Although there are reasons for supposing that the impact of technological change and global competition on wages and employment is likely to be more severe in the next decade than it has been in the past, it is a mistake to treat the declining demand for labour as the result of external or technological shocks. A central problem is, moreover, that whereas in the post-war period, the benefits of technological improvement were channelled into the expansion of much needed services, those benefits are now being squandered in the form of mass unemployment. This necessary reallocation of resources was achieved in the sixties when productivity growth was more rapid than at present. It is reasonable to propose a similar reallocation of resources in the nineties.

A Technological change and labour demand

The most striking technological development of the last fifteen years has been the rise of the personal computer. Desktop machines costing a few thousand dollars are now more powerful than the mainframe computers of the sixties and seventies, which cost millions of dollars and occupied entire rooms.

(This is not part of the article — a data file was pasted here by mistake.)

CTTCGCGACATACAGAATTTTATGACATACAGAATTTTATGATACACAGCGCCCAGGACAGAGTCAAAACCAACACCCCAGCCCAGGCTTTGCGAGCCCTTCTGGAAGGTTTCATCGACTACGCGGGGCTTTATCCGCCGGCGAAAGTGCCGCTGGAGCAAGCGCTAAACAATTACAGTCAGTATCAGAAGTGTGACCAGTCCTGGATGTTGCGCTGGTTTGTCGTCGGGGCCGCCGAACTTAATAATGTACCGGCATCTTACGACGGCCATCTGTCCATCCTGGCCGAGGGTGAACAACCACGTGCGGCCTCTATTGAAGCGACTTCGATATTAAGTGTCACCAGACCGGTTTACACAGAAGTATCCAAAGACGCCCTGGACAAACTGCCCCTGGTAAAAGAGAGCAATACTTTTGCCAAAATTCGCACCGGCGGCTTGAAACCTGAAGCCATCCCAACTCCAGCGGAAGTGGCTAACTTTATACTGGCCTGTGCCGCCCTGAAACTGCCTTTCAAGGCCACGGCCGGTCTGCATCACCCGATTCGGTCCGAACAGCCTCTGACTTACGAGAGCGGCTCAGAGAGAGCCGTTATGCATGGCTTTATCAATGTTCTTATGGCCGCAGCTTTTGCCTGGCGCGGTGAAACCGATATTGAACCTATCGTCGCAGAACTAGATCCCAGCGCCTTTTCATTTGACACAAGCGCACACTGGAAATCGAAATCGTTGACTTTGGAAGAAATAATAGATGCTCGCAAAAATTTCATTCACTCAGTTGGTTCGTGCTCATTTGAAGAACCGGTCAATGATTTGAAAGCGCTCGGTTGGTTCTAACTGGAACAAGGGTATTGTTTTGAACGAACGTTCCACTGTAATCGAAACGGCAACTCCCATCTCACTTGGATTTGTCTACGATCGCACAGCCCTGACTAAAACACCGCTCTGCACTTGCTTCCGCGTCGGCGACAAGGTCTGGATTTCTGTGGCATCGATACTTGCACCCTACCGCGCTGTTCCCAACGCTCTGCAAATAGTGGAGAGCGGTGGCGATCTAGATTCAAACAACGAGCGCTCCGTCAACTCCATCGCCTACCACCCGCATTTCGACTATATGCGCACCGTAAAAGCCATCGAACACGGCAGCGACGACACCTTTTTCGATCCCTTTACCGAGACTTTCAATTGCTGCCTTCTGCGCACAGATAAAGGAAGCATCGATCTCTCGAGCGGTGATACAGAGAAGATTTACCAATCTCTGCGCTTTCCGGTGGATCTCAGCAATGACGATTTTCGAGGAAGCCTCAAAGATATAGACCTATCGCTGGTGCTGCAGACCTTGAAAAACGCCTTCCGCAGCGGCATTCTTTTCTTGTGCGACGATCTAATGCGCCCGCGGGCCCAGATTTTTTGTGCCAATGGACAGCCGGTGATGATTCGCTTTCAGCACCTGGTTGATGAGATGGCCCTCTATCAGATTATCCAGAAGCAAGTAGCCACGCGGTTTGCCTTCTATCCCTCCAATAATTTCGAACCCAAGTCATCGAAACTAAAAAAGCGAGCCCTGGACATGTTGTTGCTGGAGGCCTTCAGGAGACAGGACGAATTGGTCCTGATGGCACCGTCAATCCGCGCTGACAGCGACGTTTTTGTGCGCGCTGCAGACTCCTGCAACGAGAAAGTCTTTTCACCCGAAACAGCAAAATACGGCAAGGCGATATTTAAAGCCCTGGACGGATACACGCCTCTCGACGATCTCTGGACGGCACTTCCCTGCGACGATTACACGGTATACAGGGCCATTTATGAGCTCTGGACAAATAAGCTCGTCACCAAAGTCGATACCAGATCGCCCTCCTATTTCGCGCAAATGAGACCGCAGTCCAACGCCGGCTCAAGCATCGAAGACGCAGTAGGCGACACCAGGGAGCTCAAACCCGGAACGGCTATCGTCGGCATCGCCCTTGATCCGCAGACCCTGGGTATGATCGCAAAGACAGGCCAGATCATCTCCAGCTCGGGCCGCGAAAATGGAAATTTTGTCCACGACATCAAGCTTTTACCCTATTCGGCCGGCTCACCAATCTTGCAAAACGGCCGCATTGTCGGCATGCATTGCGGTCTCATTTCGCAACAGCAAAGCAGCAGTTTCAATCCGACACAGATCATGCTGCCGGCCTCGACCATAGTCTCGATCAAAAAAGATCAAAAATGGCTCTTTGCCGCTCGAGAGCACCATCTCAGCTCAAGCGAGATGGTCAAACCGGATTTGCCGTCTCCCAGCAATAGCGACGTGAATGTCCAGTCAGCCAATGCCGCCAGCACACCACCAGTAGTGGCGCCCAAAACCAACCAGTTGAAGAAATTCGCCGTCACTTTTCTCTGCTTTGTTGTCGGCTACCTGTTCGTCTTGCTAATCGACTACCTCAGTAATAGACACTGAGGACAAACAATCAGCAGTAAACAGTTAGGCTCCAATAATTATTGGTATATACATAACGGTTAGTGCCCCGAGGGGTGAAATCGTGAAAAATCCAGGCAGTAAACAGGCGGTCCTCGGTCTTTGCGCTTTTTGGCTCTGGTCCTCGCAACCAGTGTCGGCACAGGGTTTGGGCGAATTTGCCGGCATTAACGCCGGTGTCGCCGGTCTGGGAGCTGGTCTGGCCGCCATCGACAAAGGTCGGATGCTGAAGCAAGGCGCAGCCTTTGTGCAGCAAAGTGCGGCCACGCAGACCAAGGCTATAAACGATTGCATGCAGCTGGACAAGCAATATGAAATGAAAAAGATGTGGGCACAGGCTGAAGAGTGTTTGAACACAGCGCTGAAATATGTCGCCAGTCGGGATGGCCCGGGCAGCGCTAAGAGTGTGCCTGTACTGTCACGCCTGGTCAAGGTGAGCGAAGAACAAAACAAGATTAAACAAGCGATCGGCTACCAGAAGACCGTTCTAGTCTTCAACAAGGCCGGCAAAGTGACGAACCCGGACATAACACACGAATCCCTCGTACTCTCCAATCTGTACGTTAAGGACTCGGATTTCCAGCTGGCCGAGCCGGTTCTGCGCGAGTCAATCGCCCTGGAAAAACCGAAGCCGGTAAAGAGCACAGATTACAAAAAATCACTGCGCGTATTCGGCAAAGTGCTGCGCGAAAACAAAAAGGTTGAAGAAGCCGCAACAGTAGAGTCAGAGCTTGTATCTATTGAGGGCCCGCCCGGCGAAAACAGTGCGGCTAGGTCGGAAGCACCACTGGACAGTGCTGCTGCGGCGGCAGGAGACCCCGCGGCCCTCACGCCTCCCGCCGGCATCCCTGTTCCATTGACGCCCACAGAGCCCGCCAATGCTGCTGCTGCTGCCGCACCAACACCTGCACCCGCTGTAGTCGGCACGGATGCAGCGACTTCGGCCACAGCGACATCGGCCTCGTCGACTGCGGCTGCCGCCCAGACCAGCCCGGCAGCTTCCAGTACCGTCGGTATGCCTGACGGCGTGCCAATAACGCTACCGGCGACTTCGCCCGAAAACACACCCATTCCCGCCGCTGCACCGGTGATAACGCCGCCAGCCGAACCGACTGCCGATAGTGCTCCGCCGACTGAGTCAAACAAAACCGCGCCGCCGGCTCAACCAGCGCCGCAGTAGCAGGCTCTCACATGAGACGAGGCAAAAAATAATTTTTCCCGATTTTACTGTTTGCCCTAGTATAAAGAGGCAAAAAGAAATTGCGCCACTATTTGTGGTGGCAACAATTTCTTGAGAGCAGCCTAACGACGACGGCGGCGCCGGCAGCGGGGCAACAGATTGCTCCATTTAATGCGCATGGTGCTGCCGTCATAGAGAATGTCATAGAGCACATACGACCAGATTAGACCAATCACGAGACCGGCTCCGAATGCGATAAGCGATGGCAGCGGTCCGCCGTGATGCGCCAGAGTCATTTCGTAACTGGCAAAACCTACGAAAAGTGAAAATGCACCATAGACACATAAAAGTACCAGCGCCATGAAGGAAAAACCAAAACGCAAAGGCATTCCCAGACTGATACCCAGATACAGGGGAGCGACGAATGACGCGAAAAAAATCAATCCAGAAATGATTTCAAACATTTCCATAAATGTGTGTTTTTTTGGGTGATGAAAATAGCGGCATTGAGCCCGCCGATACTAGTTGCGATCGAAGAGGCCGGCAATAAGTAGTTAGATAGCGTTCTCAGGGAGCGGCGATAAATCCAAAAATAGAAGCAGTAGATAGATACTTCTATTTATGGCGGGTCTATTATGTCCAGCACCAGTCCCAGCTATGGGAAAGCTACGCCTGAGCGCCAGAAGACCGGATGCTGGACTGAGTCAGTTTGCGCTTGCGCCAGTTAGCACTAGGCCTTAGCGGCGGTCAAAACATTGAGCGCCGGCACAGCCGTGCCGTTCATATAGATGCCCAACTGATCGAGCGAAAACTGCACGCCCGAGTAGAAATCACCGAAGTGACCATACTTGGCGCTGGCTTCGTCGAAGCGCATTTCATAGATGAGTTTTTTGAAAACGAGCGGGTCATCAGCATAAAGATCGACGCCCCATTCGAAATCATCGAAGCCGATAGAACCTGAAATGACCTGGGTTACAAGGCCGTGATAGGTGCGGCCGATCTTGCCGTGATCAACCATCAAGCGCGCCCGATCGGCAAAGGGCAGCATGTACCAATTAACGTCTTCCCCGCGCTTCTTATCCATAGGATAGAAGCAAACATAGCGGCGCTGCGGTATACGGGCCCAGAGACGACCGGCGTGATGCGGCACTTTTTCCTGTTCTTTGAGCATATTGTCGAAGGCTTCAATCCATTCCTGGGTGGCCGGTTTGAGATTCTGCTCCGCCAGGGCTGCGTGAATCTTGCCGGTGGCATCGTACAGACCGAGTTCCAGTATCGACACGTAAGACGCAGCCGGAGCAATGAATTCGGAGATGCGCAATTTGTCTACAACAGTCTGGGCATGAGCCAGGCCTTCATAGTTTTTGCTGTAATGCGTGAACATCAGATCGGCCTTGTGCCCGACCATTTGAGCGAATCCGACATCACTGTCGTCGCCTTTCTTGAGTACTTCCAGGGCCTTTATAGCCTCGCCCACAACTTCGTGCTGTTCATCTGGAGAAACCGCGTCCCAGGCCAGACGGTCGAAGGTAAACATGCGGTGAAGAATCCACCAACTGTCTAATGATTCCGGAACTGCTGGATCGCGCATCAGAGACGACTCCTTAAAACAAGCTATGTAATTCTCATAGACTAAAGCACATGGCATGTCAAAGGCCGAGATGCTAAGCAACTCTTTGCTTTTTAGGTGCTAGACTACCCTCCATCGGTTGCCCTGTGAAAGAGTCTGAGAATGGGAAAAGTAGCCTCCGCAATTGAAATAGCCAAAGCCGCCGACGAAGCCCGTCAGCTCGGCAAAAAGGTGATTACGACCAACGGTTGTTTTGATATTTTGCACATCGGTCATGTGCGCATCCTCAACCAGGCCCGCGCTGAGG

The initial introduction of personal computers, in the form of word processors, was accompanied by predictions of widespread job losses. It was suggested that the availability of easy editing of documents, in place of re-typing, would allow a single word processor operator to replace four or five typists. More generally, it was predicted that just as automation had reduced employment in manufacturing, the new computer technologies would reduce employment in clerical work and middle management.

These predictions were not fulfilled in the eighties. Studies conducted during the eighties failed to find any correlation between the adoption of personal computer technology and improvements in productivity. The lack of rapid productivity gains reflected attempts to introduce the new technology with no change in existing structures. Initial attempts by management to exploit the new technology focused on the ability to count keystrokes. Demands for higher keying rates led to an outbreak of repetitive strain injuries, and ultimately to a redesign of keyboard tasks that probably reduced throughput below the level associated with manual typewriters.